Self and identity

This week's readings all dealt with the notion of selfhood, from very different perspectives. The first highlighted the fact that we can be uniquely identified simply by wearing an item of mass-produced clothing that's been worn down based on our body and activity. The second discussed living forever in the context of transferring the human brain to a surrogate. The third showed that virtual and augmented reality can make us question our own concept of selfhood.

My strongest response came from the second article. I have been a follower of Kurzweil for a few years now, and have read his latest book How to Create a Mind which discusses the possibilities of whole brain emulation, storage, and access. I am convinced after reading this book that it will definitely be possible in the future to release ourselves from our biological "homes." Everyone knows by now that the brain is a massively-parallel processor. It works much slower than the average computer but its simultaneity of processing achieves a far higher computational output. Eventually our technology will progress to meet this demand, and then we will have the serious conversation about what to do with our bodies.

I think the third article ties into the exact spot where the second leaves off. If we're able to transplant/copy/emulate our brains for use with a virtual avatar, we will have essentially jumped into the virtual realm, never to return. And as virtual reality gets more "real" by the year, it seems logical to predict that we could be fully immersed in an alternative reality that is imperceptibly different than our current physical reality.

I don't think there's any question that this will happen, but we need to decide soon what kind of future we want for ourselves, and how to achieve it.

Sound(e)scape

This week's wearable exploration centered on sound and hearing. I have always been fascinated with the idea of controlling our personal aural environments. There are a lot of sounds in the world that are not only annoying, but damaging to our ears. Most of the time you have no choice but to plug your ears with your fingers or just simply grimace through it.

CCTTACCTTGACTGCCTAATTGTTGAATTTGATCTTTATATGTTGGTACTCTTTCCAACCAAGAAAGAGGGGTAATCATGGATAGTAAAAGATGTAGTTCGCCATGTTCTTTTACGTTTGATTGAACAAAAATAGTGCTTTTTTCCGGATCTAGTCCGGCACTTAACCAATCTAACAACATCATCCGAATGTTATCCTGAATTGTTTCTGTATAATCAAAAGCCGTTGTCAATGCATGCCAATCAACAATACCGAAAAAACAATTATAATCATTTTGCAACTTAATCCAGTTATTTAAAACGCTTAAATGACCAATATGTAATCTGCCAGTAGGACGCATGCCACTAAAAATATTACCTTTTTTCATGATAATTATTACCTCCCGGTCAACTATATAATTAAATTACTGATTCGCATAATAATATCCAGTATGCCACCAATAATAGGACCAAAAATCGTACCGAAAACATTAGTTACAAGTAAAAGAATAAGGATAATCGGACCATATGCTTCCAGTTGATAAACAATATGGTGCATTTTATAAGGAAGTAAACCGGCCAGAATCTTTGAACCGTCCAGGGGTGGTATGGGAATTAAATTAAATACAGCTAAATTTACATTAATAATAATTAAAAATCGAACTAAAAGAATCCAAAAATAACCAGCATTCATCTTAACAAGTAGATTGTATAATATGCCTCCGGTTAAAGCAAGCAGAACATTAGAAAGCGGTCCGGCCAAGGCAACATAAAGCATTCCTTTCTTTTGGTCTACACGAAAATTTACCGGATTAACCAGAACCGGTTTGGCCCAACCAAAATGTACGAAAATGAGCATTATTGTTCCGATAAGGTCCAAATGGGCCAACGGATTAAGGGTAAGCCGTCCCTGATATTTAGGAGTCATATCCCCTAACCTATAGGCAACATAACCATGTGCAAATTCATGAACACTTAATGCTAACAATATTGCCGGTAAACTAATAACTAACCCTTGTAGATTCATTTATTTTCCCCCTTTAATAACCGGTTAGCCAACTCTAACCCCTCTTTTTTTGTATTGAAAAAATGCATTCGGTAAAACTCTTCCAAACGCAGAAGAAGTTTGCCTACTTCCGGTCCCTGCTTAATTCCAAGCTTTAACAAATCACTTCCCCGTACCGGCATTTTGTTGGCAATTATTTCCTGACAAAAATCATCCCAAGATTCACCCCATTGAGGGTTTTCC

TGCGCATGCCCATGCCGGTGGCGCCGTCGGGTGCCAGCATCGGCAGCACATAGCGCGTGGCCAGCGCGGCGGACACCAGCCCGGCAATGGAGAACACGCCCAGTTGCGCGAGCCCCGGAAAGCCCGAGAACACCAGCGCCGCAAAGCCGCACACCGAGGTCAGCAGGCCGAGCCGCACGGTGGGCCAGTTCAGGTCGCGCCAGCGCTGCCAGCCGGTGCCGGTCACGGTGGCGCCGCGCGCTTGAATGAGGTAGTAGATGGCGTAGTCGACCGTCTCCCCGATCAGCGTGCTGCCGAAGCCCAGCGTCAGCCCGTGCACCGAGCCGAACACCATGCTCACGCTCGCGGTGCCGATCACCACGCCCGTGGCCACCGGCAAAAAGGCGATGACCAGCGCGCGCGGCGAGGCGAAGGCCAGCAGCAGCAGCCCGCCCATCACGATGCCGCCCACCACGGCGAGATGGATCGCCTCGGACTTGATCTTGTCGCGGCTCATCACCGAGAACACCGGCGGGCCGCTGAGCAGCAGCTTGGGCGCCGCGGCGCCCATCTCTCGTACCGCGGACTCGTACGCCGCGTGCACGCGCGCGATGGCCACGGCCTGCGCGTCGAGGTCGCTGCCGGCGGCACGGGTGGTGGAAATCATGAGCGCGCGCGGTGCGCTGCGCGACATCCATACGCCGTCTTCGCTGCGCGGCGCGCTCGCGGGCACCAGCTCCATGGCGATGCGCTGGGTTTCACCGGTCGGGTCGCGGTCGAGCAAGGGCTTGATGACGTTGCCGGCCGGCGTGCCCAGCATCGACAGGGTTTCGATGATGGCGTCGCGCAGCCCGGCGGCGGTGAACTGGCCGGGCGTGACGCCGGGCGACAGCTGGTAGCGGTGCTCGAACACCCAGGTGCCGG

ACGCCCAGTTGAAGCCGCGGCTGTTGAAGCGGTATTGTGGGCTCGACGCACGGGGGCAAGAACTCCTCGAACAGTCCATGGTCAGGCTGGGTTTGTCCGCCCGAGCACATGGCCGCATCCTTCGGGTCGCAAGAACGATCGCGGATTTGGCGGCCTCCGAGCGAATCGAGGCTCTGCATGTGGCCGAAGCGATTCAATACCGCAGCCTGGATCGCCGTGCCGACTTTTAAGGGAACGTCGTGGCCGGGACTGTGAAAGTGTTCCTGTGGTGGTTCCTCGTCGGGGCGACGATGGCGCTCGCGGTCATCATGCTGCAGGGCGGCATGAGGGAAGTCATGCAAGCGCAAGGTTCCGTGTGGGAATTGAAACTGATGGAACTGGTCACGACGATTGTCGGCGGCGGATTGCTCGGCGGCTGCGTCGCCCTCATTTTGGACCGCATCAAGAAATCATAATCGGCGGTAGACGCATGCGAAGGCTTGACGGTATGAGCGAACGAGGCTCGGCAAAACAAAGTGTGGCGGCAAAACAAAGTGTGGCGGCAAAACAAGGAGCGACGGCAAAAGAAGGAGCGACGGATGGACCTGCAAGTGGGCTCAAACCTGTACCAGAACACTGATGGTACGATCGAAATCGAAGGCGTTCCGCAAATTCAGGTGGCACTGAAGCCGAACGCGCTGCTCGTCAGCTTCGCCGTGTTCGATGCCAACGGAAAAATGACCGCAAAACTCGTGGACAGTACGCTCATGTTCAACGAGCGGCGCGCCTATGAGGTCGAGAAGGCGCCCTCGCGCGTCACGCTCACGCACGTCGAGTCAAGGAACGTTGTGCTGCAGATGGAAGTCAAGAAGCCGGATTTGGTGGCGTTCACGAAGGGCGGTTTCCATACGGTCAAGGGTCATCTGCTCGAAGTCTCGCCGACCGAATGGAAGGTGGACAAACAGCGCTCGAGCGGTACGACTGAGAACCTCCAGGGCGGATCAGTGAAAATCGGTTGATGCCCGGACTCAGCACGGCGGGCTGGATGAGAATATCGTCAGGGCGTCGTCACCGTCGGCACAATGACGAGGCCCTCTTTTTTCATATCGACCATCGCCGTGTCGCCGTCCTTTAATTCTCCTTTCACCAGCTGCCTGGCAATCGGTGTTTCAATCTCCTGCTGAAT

To deal with this problem, I designed a hood with a built-in decibel meter. An LED attached to the hood illuminates when the sound around you reaches an unsafe level, urging you to put your hood up. The hood itself is designed with an internal air pocket to reduce the amount of sound vibration that reachers your ears.


Ideally the hood would be made out of a lightweight, breathable fabric, so that it's main focus is not to keep you warm, but to block sound. The LED could be improved by locating it in a more obvious location, or incorporating light into a different area of the garment.

Final project ideas

My group and I discussed three possibilities for our final project. The first is a general GPS tracker to learn more about the transit infrastructure in New York. We could develop a simple GPS module and move through the city with it, gathering location data that could then be visualized on a map. Another possibility is developing a low-cost, throw-away version in order to track things that we cannot physical be a part of.

The second idea is a randomized messaging system, wherein the user "rolls dice" or somehow uses probability to send a message to another person. If the messages were all pre-established, it could be a fun way to add unpredictability to the social text message scene.

The third idea is a goTenna-inspired project in which we try to create a way for two people to communicate off of the commercial networks. This one is less developed and would require significant hardware skills, which is why it might not be best suited to two-week timeline.

Staying in touch

I really loved the article Losing Our Touch and its historical account of the way human senses were perceived and valued in the time of Plato and Aristotle. I think we are at a similar Platonic moment in history where we are now very much obsessed with visual experiences, especially in our digital devices. However, I believe the next step for us, as was the case in ancient history, is a rekindling of real touch experiences.

My opinion is that Aristotle's argument in favor of touch as the most intimate sense couldn't be more true. There is a certain immediacy associated with touch that cannot be attained through any other sense. As we have now been using touch screens for almost a decade, we are beginning to feel the glass beneath our fingers, and we desire something more fulfilling.